This project examines how current copyright laws and digital distribution practices in music can be improved for both the creator and the consumer. The laws that govern our digital atmosphere, and thus a large portion of music distribution, are outdated and cause a wide variety of problems for both artists and fans. To create a comprehensive picture and establish the scope of this problem, I start by outlining the process a song goes through from when it is written to when it is in the hands, or rather ears, of listeners. From there, copyright laws are entwined with this process. It is important to acknowledge copyright was designed as a balance between copyright-holders and the public, not just one party. Next, I examine what problems arise from this series of transactions, such as loss of information and piracy. Many scholars have commented on the inefficiencies of our current legal state, but I seek to connect these problems to evolving solutions that are practical for here and now. How can emerging technologies (such as blockchain) and changes in policy make the process more transparent? I seek to educate readers on the intricacies of copyright, highlight pitfalls of our modern structure, and connect these problems to unfolding solutions.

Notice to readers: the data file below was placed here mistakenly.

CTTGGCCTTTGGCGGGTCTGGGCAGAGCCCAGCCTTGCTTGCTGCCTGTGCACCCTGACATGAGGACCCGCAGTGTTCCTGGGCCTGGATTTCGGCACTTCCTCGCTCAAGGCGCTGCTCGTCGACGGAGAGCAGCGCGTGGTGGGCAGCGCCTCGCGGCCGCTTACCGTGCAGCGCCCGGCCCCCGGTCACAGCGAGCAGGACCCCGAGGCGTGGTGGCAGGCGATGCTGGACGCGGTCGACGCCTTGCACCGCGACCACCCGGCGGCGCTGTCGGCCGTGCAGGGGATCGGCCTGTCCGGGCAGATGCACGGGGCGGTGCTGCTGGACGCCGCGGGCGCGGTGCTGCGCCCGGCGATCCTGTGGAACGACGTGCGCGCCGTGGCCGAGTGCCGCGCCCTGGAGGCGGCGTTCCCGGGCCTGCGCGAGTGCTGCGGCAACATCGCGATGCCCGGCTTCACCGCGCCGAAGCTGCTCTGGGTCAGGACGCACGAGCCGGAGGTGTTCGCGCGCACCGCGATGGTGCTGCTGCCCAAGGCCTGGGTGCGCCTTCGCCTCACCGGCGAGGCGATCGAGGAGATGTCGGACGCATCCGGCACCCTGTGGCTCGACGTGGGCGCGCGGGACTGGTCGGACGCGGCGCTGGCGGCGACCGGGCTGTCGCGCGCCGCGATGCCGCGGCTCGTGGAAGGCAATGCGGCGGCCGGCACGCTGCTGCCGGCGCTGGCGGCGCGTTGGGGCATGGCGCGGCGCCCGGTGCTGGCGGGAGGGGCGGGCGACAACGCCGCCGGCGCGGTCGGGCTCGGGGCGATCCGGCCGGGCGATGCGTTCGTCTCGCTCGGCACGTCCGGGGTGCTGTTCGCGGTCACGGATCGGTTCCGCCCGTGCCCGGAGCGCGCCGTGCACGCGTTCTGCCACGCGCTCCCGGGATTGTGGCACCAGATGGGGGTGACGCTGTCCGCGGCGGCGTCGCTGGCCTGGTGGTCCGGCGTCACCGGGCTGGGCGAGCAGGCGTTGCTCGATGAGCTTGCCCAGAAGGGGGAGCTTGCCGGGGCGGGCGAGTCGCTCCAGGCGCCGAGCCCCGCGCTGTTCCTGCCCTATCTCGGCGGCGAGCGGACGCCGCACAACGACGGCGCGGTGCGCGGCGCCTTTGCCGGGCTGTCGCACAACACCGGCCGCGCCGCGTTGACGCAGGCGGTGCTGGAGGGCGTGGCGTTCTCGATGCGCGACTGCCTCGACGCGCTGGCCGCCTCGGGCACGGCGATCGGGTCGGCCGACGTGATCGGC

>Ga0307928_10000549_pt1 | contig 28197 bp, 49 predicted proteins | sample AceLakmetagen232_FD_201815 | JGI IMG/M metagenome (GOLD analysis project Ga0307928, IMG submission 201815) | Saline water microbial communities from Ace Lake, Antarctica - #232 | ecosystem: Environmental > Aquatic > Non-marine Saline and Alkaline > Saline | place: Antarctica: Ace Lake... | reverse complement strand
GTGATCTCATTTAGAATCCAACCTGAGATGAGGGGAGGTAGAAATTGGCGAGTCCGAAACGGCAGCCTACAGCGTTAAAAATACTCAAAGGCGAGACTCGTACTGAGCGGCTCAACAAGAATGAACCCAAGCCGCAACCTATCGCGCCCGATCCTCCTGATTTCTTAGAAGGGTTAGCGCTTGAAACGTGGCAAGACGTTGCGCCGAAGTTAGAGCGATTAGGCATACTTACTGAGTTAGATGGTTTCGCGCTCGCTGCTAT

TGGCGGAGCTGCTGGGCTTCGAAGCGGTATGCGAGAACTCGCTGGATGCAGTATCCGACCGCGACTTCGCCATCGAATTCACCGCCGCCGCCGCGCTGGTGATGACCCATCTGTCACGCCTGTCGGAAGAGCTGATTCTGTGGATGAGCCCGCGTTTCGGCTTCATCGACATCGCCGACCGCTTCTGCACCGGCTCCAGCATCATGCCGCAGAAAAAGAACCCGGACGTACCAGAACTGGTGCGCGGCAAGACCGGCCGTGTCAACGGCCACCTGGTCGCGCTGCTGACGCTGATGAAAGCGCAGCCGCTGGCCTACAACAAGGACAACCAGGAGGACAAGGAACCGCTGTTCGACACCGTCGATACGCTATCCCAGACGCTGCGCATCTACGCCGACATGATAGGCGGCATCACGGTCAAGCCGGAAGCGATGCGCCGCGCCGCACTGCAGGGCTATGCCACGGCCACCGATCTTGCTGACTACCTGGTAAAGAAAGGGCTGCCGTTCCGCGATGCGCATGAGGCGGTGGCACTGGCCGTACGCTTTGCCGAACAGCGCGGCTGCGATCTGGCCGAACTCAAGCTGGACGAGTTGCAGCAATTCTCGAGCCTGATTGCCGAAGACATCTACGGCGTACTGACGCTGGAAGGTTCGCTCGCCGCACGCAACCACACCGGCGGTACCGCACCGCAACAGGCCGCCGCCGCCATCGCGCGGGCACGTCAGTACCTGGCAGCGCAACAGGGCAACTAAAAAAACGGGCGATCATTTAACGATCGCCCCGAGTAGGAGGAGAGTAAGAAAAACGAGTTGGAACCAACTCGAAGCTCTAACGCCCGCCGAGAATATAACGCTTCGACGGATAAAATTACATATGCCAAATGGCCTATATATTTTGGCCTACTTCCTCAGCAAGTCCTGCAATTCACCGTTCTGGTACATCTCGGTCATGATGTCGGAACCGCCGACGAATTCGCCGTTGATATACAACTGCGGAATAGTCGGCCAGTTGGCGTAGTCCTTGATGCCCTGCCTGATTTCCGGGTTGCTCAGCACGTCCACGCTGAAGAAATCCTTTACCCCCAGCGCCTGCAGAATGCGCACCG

Caress, Stephanie, "Piracy, Policy, and Pandora: Outdated Copyright in a Digital World" (2017). Student Research Day Abstracts and Posters. 262.